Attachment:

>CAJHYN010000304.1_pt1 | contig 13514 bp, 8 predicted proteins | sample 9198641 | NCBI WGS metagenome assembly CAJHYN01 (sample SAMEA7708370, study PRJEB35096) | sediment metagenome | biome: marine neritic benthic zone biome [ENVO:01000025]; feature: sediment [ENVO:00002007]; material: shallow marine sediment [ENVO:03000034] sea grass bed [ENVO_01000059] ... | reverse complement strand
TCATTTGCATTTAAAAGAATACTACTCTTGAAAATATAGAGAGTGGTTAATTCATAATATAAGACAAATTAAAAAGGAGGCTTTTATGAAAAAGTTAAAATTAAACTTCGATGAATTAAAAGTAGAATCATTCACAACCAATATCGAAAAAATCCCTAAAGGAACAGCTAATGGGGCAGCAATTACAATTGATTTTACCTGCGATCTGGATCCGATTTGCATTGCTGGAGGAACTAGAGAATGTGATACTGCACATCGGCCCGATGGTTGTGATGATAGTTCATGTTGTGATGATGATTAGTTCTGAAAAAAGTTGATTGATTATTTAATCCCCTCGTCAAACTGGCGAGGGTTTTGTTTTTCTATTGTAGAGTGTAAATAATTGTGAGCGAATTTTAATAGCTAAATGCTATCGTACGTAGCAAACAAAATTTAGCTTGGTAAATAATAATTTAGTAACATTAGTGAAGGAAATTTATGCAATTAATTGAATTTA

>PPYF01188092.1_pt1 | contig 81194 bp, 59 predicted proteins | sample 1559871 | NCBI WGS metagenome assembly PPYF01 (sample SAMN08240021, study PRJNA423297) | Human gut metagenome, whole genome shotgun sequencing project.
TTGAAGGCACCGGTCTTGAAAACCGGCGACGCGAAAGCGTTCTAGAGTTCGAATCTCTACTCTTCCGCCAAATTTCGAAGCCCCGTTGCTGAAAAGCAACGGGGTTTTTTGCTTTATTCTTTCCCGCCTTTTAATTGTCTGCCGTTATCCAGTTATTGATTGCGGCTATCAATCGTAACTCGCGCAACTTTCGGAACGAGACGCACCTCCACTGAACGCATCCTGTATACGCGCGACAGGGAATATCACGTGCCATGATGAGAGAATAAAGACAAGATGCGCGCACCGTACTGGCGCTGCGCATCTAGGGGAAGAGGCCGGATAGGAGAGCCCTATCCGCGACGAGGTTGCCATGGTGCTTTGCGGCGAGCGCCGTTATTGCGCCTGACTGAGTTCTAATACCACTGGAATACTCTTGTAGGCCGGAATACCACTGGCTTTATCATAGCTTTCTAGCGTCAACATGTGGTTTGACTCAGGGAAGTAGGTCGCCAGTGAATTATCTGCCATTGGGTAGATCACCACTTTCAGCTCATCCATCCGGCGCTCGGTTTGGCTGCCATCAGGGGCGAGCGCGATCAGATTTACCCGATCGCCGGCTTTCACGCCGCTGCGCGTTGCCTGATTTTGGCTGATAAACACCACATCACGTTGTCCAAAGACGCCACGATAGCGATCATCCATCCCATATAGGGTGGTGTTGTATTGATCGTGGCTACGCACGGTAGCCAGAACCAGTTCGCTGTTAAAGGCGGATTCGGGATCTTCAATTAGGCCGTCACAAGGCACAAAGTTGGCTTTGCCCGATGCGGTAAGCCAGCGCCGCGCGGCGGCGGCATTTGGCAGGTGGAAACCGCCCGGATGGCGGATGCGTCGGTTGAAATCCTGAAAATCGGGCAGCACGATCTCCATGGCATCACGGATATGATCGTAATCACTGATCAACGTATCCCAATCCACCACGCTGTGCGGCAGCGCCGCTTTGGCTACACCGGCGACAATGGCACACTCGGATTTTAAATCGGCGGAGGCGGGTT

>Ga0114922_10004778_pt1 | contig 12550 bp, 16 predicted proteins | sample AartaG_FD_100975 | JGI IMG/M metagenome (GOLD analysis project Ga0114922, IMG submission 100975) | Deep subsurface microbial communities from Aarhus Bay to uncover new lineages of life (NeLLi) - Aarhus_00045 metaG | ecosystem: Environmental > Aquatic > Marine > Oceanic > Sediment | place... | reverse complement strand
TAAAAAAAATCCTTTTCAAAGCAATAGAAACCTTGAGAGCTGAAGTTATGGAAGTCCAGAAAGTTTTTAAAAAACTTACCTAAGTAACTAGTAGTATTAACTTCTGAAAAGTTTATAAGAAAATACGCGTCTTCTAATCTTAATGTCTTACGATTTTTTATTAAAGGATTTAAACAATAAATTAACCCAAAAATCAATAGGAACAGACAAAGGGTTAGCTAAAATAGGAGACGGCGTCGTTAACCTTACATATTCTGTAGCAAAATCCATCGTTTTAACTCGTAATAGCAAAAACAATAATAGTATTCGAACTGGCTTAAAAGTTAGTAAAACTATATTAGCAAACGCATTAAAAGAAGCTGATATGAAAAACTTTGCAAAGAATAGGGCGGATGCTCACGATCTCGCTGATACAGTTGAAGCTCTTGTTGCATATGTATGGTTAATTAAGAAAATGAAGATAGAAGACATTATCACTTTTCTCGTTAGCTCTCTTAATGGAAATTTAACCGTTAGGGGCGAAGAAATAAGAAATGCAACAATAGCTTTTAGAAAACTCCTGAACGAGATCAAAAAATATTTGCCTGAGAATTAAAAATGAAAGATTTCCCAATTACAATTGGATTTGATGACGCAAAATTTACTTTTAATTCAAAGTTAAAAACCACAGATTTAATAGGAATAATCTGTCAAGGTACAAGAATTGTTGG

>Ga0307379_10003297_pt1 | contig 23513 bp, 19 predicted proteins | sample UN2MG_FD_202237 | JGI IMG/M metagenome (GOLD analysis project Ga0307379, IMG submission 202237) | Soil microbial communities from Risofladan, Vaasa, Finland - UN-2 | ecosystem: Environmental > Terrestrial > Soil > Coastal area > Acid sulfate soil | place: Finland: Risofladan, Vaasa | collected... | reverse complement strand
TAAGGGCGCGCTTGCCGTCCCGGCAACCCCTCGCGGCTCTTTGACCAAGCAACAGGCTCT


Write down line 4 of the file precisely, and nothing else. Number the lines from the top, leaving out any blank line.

TTGAAGGCACCGGTCTTGAAAACCGGCGACGCGAAAGCGTTCTAGAGTTCGAATCTCTACTCTTCCGCCAAATTTCGAAGCCCCGTTGCTGAAAAGCAACGGGGTTTTTTGCTTTATTCTTTCCCGCCTTTTAATTGTCTGCCGTTATCCAGTTATTGATTGCGGCTATCAATCGTAACTCGCGCAACTTTCGGAACGAGACGCACCTCCACTGAACGCATCCTGTATACGCGCGACAGGGAATATCACGTGCCATGATGAGAGAATAAAGACAAGATGCGCGCACCGTACTGGCGCTGCGCATCTAGGGGAAGAGGCCGGATAGGAGAGCCCTATCCGCGACGAGGTTGCCATGGTGCTTTGCGGCGAGCGCCGTTATTGCGCCTGACTGAGTTCTAATACCACTGGAATACTCTTGTAGGCCGGAATACCACTGGCTTTATCATAGCTTTCTAGCGTCAACATGTGGTTTGACTCAGGGAAGTAGGTCGCCAGTGAATTATCTGCCATTGGGTAGATCACCACTTTCAGCTCATCCATCCGGCGCTCGGTTTGGCTGCCATCAGGGGCGAGCGCGATCAGATTTACCCGATCGCCGGCTTTCACGCCGCTGCGCGTTGCCTGATTTTGGCTGATAAACACCACATCACGTTGTCCAAAGACGCCACGATAGCGATCATCCATCCCATATAGGGTGGTGTTGTATTGATCGTGGCTACGCACGGTAGCCAGAACCAGTTCGCTGTTAAAGGCGGATTCGGGATCTTCAATTAGGCCGTCACAAGGCACAAAGTTGGCTTTGCCCGATGCGGTAAGCCAGCGCCGCGCGGCGGCGGCATTTGGCAGGTGGAAACCGCCCGGATGGCGGATGCGTCGGTTGAAATCCTGAAAATCGGGCAGCACGATCTCCATGGCATCACGGATATGATCGTAATCACTGATCAACGTATCCCAATCCACCACGCTGTGCGGCAGCGCCGCTTTGGCTACACCGGCGACAATGGCACACTCGGATTTTAAATCGGCGGAGGCGGGTT